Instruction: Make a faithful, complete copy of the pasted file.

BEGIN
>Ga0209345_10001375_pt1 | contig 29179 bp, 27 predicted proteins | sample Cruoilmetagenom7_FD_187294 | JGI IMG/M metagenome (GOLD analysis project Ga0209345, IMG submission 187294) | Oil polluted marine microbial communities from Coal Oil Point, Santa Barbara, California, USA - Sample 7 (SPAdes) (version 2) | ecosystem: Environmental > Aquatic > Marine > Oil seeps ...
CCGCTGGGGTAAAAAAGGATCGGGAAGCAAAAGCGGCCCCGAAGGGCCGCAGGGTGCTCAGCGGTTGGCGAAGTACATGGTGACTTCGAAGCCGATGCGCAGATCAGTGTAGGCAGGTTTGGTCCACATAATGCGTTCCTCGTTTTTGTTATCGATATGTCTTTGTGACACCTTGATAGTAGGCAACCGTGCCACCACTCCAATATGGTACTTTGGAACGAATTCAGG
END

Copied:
>Ga0209345_10001375_pt1 | contig 29179 bp, 27 predicted proteins | sample Cruoilmetagenom7_FD_187294 | JGI IMG/M metagenome (GOLD analysis project Ga0209345, IMG submission 187294) | Oil polluted marine microbial communities from Coal Oil Point, Santa Barbara, California, USA - Sample 7 (SPAdes) (version 2) | ecosystem: Environmental > Aquatic > Marine > Oil seeps ...
CCGCTGGGGTAAAAAAGGATCGGGAAGCAAAAGCGGCCCCGAAGGGCCGCAGGGTGCTCAGCGGTTGGCGAAGTACATGGTGACTTCGAAGCCGATGCGCAGATCAGTGTAGGCAGGTTTGGTCCACATAATGCGTTCCTCGTTTTTGTTATCGATATGTCTTTGTGACACCTTGATAGTAGGCAACCGTGCCACCACTCCAATATGGTACTTTGGAACGAATTCAGG